The rising cost of capital

Banks are also under pressure to put aside more capital to prevent another global financial crisis. In November 2014, the Financial Stability Board (FSB) proposed that banks hold total loss-absorbing capacity (TLAC) equivalent to 16% to 20% of their risk-weighted assets or twice the Basel simple leverage ratio (6% of unweighted assets).

David Clark, a former banker at firms including HSBC and Bankers Trust, and now chairman of the Wholesale Markets Brokers’ Association, believes that banks putting aside more money for capital is “very significant indeed”, and begs an awful lot of questions.

“The two things that jump out at you are where the money is going to come from, and how much will it cost. Cost of capital will go up, it is already more than 10% for some banks,” says Mr Clark.

The introduction of functional living wills for banks is taking an extremely long time to roll out, so the obvious solution is for regulators to ask banks to put up more capital, says Mr Clark. The FSB will finalise banks’ TLAC in time for the G20 Leaders’ Summit in Turkey in 2015.

The key challenge for banks is to issue enough subordinated debt to meet regulators’ demands, according to Gilbey Strub, managing director in resolution and crisis management at AFME.

“One of the concerns of banks is whether there is enough capacity in the market to absorb new issuance in the timeframe, and whether investor mandates will permit investing in subordinated debt. It’s changing the whole market,” he says.

BCBS 239

The 14 principles of the Basel Committee on Banking Supervision (BCBS) paper 239 introduce a global framework for risk data aggregation and reporting, which banks have to comply with by January 2016. A study published in December 2013 found that one-third of global systemically important banks would not be ready to comply by the deadline.

The problem facing a number of banks is their ability to collect data, according to Bradley Ziff, chief risk advisor for technology firm Misys. “Banks use multiple pieces of software that they buy, and occasionally build, and then replace. It’s a case of 'rip and replace' versus work with what you’ve got. Banks need the ability to collect clean data, which is a challenge for a lot of these institutions,” he says. “The next big step is going to be setting up proper limit structures which many institutions do not have yet, in terms of assets and risk limits.”

But the biggest challenge for banks, from a data aggregation perspective, is the computation of stress-testing, says EY’s Mr Pourquery. The bigger a bank, the more complex its systems and data. Stress testing requires strong processes and IT to gather all the necessary data at a granular level.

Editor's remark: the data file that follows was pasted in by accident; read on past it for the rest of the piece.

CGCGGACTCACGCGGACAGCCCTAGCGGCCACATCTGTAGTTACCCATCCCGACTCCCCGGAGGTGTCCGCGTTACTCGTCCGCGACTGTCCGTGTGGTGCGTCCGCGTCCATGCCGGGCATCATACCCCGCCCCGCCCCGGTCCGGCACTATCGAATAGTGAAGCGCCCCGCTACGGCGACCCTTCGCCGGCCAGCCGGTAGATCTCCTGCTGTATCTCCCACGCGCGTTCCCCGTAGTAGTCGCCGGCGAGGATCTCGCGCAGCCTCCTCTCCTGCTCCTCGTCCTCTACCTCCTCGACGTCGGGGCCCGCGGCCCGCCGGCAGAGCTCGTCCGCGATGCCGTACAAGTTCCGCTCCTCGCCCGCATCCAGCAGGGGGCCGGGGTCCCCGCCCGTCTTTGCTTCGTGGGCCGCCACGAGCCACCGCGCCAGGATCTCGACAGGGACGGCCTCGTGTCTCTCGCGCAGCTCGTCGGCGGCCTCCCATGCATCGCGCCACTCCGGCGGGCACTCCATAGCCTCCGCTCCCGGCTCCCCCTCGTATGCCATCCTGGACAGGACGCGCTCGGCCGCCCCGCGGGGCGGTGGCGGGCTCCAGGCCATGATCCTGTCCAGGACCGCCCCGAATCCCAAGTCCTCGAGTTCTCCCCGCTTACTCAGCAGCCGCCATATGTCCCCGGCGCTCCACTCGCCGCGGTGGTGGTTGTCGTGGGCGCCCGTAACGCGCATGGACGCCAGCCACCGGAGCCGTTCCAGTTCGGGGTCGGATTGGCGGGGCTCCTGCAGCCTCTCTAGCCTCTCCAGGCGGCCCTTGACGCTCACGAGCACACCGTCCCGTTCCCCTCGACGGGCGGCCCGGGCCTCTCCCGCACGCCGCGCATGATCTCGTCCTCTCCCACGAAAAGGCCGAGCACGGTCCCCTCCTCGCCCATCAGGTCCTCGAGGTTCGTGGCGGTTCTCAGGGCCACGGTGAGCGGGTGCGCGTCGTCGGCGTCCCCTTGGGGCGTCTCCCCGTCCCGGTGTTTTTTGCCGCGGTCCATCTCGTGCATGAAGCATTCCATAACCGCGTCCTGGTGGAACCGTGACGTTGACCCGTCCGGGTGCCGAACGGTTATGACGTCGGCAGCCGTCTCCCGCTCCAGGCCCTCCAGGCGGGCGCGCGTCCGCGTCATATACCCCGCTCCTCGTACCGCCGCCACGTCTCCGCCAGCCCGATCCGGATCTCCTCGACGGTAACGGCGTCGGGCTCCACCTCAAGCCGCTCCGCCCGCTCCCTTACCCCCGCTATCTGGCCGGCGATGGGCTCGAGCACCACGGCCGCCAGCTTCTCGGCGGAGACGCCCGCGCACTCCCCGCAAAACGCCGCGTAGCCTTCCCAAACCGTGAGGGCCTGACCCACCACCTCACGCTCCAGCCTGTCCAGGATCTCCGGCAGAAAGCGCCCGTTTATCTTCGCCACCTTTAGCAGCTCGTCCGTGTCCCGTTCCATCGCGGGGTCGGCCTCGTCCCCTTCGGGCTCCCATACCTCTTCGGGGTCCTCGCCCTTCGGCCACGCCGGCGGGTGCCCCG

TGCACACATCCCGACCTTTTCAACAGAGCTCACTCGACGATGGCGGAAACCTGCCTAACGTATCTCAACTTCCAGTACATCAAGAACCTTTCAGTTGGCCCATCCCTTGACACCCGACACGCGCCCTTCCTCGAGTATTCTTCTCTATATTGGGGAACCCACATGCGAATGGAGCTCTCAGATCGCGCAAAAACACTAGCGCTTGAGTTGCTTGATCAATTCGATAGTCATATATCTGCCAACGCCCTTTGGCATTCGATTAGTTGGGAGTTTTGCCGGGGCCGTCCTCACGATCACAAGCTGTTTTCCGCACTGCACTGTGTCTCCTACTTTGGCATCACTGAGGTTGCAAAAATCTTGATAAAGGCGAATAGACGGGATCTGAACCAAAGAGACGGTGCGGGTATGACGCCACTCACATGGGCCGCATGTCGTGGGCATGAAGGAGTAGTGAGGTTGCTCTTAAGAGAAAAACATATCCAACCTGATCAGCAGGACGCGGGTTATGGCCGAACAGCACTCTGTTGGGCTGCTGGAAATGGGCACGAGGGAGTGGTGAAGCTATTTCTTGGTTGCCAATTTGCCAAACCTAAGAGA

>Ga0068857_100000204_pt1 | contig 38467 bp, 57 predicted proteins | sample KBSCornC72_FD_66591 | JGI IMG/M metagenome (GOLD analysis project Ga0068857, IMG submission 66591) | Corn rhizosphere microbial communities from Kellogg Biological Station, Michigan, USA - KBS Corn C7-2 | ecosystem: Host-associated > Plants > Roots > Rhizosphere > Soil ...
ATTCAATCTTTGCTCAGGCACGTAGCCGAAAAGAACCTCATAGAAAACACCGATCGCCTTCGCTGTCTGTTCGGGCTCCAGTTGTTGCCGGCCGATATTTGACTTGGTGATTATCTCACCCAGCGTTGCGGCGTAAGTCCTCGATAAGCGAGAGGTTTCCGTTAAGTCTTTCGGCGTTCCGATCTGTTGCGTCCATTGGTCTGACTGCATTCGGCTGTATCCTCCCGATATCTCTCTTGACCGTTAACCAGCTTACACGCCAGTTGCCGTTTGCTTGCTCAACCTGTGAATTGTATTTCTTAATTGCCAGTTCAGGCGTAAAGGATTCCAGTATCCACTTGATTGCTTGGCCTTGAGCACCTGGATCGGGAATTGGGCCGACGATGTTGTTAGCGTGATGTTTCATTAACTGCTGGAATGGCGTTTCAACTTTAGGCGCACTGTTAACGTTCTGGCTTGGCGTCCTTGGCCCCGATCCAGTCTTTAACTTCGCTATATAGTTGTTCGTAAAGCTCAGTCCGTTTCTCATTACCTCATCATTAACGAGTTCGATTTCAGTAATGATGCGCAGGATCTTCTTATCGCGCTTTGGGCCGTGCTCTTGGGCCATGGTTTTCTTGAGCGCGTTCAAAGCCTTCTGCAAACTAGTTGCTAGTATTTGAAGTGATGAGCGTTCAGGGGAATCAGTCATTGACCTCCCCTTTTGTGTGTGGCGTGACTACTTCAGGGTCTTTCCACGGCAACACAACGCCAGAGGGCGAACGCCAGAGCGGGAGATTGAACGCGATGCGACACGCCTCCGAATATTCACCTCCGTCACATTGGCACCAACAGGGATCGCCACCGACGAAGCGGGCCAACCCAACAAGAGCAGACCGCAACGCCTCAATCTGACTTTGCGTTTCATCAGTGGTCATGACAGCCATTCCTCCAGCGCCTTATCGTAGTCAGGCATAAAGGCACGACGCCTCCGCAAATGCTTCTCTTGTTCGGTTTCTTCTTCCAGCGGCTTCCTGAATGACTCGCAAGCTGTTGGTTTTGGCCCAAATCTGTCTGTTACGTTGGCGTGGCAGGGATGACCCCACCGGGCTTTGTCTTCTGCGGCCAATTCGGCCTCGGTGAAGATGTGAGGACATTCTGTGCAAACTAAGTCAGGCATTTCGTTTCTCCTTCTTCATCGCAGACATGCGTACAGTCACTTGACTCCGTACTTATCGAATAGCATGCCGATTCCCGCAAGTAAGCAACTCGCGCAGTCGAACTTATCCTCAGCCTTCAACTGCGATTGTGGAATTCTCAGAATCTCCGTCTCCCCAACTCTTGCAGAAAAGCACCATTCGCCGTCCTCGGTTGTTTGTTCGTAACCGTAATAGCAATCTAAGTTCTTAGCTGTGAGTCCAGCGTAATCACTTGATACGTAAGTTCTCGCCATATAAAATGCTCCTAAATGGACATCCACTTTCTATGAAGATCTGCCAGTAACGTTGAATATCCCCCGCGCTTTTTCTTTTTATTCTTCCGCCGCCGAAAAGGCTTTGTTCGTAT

For the stress tests expected in 2015, especially the US Comprehensive Capital Analysis and Review, it will be the impact of interest rates on macroeconomic variables that are taken into account when stress testing, predicts Mr Clark.

New responsibilities

Ultimately, banks must fortify their three lines of defence, according to many industry experts. The first line relates to the front office, where managers on trading desks and credit teams monitor risks the bank is taking. The second line comprises more senior risk managers who report to the board. The third line refers to internal and external auditors that oversee a bank’s operations.

The key for banks is utilising data and technology to better manage risk. For example, monitoring traders’ conversations to find key words that point to erroneous activity can be like looking for a needle in a haystack. But technology that can perform a semantic search, instead of just searching for key words, can prove to be more fruitful.

In addition, banks need to increase the second line of the three lines of defence by 10% to 15%, according to Mr Pourquery. Regulators say the risk should be owned by the front office, which in effect has created another line of defence focused on control.

“Now we have more lines and more people, as well as IT, infrastructure and data infrastructure. In addition, banks have large cost-cutting programmes of about $1bn to $2bn per bank. The inter-effect of these two [scenarios] will most likely drive banks towards a new model in terms of how they operate,” says Mr Pourquery.

A new role of chief control officer is emerging, but banks must ensure that there is accountability across all three lines of defence. “It is a problem when there is no clear accountability because everyone has a little responsibility,” says Mr Pourquery.